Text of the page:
Implementing the Lessons
Shelley continues, "So that students did not work with their friends, I assigned each a group number as they entered class. In each group of 5-6 students, I selected one to have a family profile. A profile consisted of age, health, family structure, living conditions, and work history. Starting the simulation, I walked around to give each group some background information about one of their fellow workers. Playing the role of the factory owner, I assigned injuries to some workers, cut pay to others, and encouraged some to work faster. I observed students creating their own backgrounds after learning about another's. After the simulation ended, I held a debriefing with the class.
What I learned from this work has immensely changed the way I create lessons today. All of my students enjoyed the assembly line activity because they felt they were building a real-world product and learning to work with other students that were not necessarily their friends. Many were able to envision themselves as factory workers, sensing the struggle to work under those same conditions for 10 to 12 hours a day as a career. Reading eyewitness accounts of the original fire in their English class impacted these perceptions. They understood after doing the math work that the factory conditions did not provide a safe environment.
This experience showed me that lessons that keep students engaged and motivated offer rewards as well as challenges. First and foremost, I learned that students can grasp complex concepts and acquire knowledge at a greater rate when teachers teach together across the curriculum. Most students maintained focus, working in kinesthetic form amazingly during the simulation. I realized that students want to be involved in roleplaying in simulations and I will increase my lesson planning and research to accommodate this change. By working in sync with my colleagues, our students learned about this tragic and important historical event from different yet interrelated perspectives."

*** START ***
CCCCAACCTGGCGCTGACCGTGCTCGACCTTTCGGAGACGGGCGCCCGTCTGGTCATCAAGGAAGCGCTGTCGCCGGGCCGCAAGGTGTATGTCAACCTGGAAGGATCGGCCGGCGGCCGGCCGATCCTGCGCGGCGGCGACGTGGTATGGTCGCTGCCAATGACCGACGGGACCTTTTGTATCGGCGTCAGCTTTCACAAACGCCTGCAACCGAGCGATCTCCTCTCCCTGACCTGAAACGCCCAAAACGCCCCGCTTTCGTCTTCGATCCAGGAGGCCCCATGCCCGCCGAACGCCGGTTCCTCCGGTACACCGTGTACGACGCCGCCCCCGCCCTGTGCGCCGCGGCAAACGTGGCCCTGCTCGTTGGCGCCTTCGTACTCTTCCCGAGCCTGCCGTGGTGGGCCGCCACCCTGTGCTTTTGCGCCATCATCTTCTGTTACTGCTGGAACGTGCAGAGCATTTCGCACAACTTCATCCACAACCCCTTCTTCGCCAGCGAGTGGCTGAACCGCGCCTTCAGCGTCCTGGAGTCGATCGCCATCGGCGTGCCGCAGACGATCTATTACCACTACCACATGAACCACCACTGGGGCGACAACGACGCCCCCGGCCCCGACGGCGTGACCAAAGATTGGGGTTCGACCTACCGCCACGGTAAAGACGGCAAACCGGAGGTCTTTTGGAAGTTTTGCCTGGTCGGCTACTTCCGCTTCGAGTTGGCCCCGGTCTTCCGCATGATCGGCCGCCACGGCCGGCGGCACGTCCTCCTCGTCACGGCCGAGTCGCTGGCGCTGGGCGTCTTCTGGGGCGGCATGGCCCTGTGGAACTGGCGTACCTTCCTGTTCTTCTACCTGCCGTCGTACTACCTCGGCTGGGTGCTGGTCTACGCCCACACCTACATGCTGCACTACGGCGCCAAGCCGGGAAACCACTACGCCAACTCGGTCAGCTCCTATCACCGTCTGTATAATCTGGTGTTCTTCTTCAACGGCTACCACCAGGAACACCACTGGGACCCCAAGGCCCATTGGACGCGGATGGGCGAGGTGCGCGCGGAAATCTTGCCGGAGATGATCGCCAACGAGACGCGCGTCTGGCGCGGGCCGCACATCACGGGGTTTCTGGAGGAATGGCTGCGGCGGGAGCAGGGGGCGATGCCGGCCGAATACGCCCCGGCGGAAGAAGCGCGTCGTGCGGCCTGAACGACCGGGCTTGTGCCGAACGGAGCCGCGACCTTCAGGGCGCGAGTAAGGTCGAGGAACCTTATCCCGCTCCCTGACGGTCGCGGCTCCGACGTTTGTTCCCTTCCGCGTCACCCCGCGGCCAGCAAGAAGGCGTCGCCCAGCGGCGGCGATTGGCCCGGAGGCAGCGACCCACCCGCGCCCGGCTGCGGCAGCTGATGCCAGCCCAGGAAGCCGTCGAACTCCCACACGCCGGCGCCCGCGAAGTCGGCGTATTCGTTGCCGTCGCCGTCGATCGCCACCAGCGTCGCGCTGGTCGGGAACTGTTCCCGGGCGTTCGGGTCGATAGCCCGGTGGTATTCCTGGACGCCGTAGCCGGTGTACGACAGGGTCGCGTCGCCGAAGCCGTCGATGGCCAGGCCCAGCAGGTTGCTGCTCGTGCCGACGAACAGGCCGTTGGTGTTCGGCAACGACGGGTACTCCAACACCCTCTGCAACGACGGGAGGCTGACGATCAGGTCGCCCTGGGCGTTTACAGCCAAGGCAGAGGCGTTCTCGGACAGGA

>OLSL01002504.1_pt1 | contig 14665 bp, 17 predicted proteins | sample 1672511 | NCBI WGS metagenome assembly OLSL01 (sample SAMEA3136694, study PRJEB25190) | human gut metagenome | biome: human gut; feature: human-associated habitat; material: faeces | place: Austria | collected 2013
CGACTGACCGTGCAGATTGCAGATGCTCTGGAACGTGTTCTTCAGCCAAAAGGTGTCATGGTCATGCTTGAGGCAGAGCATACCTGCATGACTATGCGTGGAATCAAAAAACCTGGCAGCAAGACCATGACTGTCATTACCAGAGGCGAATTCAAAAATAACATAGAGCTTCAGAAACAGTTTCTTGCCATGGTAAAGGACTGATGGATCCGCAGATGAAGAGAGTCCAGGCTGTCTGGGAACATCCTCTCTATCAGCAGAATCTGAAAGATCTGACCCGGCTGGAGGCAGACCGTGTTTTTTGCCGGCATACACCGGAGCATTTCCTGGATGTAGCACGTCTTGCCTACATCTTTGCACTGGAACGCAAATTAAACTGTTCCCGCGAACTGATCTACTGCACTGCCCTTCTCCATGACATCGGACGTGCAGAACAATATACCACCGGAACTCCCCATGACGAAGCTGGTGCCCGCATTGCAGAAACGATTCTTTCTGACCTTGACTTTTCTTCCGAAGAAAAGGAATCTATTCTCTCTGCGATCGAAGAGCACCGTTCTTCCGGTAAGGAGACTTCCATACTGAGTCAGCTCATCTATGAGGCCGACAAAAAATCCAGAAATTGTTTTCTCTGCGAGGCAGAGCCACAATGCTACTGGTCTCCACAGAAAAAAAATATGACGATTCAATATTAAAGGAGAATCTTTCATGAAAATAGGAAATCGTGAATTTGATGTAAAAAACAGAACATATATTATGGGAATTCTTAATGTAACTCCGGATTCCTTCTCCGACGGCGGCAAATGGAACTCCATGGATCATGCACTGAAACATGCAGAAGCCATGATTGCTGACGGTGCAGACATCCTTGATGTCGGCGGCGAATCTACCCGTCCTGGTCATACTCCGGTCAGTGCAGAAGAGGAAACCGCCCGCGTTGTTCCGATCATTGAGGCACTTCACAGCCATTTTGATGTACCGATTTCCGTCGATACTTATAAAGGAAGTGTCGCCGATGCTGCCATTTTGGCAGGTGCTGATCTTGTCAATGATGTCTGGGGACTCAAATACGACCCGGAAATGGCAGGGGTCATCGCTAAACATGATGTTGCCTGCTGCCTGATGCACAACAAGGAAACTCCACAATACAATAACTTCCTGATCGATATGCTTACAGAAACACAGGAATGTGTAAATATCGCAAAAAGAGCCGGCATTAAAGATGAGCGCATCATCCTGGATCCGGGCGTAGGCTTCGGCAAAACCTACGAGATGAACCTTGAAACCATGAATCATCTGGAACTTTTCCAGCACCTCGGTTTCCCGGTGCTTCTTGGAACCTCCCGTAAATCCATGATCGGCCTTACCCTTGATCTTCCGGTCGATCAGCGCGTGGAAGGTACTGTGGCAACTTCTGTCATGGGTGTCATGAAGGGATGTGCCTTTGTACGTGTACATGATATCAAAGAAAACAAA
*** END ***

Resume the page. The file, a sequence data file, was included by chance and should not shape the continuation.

Shelley describes the “aha’s” and skills gained by students in social studies, English and math, as well as the impact to her teaching practice and professionalism. Not only does she apply her lessons learned to her individual classroom, but she hones her capacities to demonstrate instructional leadership across subjects and among colleagues to encourage creative, collaborative change. Her students experienced different perspectives, and different modes of investigation using primary source documents, such as informational text, data, stories, and by applying mathematical and physical science concepts to real world problem solving, with personal and social dimensions relevant to today’s world.
A truly well rounded lesson!